Venezuela gov’t says it thwarted plot seeking to kill Maduro

CARACAS, Venezuela (AP) — Venezuelan officials said Wednesday they foiled a plot to overthrow the government that included assassinating President Nicolás Maduro and his closest political allies.

Maduro spokesman Jorge Rodríguez said on state television that a network of mostly retired police officers and soldiers planned to bomb a key government building, seize a Caracas air base and loot Venezuela’s central bank.

He also said the plotters wanted to edge opposition leader Juan Guaidó from Venezuela’s political landscape. Guaidó, leader of the opposition-dominated National Assembly, is seeking to oust Maduro from power with backing from more than 50 nations.

Rodríguez said the purported network wanted to steal a helicopter to liberate Raúl Baduel, a former defense minister now in jail and install him as president.

The government has claimed various plots over the years, generally offering little or no evidence to back its charges. The opposition contends Maduro uses such claims to justify his crackdown on dissent.

Guaidó, who said members of his own political team were confronted by armed men from Maduro’s security forces early Wednesday, dismissed the latest claim as yet another attempt by the government to distract from Venezuela’s real problems.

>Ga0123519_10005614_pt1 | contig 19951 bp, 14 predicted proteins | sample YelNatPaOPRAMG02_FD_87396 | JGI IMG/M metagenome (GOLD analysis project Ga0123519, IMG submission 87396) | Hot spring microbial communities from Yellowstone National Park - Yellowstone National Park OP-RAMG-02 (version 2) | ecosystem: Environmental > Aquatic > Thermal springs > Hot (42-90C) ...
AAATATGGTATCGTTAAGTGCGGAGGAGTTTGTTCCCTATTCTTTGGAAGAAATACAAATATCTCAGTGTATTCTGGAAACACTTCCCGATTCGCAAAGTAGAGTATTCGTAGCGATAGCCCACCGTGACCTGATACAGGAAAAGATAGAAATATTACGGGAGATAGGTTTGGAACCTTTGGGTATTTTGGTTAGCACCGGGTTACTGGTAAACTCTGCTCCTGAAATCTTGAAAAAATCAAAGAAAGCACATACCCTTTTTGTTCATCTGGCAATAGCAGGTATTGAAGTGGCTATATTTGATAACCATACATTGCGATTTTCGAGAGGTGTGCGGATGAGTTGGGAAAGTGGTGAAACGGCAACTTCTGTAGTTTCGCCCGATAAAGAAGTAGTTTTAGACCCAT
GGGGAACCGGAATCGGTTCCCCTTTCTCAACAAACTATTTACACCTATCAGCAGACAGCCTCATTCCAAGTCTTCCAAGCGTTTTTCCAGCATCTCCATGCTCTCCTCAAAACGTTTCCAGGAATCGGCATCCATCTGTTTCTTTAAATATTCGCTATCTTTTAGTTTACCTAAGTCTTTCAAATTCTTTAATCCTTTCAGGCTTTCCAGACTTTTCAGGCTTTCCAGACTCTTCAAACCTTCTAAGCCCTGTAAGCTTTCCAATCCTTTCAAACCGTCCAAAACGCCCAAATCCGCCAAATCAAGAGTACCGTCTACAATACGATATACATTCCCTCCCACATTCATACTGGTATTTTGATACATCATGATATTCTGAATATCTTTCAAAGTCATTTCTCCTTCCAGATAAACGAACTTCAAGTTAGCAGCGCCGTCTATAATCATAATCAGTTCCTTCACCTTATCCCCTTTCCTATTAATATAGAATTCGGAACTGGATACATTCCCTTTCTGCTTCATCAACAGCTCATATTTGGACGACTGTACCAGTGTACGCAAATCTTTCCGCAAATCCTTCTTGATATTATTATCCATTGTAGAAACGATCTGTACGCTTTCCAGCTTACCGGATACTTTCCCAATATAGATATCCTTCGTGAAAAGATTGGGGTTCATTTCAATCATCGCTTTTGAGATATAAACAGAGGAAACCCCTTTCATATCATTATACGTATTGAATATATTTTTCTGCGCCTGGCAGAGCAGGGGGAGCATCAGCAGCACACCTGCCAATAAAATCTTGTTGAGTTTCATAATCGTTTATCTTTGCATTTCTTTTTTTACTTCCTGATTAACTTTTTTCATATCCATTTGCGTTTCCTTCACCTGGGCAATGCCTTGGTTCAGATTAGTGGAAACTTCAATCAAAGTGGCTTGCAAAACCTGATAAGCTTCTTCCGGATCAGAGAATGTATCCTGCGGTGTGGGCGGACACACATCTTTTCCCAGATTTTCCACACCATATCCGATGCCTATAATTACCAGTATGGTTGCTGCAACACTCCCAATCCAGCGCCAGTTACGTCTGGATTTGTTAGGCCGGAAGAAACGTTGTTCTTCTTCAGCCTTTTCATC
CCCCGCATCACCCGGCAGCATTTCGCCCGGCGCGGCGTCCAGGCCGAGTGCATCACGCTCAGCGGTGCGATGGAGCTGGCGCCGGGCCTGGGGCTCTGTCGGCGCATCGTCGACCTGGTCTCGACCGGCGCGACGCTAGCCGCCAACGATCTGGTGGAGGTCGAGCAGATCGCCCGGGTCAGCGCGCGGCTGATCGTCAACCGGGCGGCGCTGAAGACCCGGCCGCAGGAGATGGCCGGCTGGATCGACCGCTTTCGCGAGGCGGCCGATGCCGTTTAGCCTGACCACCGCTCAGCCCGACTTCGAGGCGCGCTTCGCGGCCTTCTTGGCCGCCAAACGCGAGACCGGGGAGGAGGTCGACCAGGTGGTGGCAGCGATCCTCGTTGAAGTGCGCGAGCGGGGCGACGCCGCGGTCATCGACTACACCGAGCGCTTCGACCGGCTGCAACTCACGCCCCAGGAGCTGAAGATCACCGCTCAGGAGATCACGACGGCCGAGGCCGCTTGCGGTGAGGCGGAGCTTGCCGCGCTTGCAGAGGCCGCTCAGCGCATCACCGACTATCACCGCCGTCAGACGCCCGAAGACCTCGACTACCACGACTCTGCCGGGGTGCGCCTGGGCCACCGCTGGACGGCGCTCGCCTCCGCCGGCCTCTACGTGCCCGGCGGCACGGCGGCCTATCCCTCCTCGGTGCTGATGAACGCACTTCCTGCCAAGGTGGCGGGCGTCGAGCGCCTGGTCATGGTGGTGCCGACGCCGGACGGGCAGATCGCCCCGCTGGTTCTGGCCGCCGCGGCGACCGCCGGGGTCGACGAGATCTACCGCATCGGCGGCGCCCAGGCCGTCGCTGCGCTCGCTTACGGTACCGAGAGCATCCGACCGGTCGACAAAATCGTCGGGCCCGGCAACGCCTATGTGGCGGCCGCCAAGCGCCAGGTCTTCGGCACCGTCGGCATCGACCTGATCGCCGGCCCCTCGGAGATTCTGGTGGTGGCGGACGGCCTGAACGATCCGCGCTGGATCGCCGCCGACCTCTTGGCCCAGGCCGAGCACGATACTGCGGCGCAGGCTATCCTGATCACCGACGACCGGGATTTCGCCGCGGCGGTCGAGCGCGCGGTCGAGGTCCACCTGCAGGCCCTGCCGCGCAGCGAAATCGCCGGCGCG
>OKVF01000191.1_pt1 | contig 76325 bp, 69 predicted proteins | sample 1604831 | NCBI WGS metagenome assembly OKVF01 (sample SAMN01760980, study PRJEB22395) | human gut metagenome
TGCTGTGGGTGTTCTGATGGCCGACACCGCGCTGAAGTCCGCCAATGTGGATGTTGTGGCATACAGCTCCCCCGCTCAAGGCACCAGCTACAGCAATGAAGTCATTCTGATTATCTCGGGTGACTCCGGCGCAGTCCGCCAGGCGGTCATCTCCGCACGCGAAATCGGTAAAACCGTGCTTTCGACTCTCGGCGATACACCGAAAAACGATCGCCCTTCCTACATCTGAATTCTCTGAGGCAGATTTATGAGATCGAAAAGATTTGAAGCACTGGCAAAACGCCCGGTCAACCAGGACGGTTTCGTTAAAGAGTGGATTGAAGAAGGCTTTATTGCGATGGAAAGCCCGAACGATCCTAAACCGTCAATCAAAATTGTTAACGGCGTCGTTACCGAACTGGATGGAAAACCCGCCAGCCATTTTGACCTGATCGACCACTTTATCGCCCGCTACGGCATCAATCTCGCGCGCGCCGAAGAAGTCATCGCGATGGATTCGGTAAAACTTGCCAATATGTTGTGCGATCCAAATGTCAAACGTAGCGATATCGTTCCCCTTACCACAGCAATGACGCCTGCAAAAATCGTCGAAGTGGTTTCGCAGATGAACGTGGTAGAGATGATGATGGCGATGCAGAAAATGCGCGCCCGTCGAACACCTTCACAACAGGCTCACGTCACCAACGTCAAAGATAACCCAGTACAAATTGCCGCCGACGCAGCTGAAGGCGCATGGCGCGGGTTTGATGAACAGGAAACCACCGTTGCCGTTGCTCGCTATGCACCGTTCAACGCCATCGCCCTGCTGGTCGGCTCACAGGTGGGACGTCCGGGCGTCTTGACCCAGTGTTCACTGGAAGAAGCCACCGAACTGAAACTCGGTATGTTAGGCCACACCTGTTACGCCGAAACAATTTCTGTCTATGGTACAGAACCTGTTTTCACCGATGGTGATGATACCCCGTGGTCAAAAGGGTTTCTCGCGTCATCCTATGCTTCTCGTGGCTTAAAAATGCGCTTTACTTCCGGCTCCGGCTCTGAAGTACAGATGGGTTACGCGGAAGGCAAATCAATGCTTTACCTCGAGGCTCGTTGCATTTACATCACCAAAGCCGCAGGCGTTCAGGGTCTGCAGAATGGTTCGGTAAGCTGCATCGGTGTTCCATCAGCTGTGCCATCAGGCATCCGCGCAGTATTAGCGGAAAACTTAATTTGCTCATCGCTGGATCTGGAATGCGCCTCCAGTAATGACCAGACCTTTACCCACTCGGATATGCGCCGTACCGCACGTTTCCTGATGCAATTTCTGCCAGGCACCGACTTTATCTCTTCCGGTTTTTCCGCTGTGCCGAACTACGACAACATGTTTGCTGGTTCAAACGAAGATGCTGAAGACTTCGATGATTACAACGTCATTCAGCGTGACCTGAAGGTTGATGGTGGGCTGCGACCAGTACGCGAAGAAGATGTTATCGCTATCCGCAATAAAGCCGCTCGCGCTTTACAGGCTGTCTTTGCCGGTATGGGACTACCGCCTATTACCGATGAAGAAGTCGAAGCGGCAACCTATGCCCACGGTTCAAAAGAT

Maduro came under attack last August by two drones loaded with explosives, which detonated near the president while he spoke at an outdoor military celebration. He was not harmed in the attack, which officials called an assassination attempt.

Rodríguez charged that Colombian President Iván Duque and Chilean President Sebastián Piñera backed the purportedly thwarted coup plot, but he didn’t provide evidence.

Rodríguez showed what he said were scenes from 56 hours of intercepted video conference calls with the alleged plotters hashing out strategy for the attack planned for June 23.

The spokesman said first lady Cilia Flores and Diosdado Cabello, leader of Venezuela’s governing socialist party, were among those also targeted for assassination.

Maduro in a nationally televised address said later that the plotters were cowards backed by the United States.

“That’s not called politics,” Maduro said. “That’s called fascism.”

Meanwhile, Guaidó said members of his team were detained early Wednesday on a Caracas highway by armed men on motorcycles. They wore civilian clothes and didn’t identify themselves, but Guaidó later said they were Maduro loyalists.

The men told Guaidó's political staffers they would be taken to the headquarters of counterintelligence military police. Guaidó quickly arrived to defuse the situation by talking with the armed men, who left.

“Let it be clear to the regime that they will not intimidate us,” Guaidó said at a news conference, urging members of the police and military to stop taking orders from Maduro’s regime.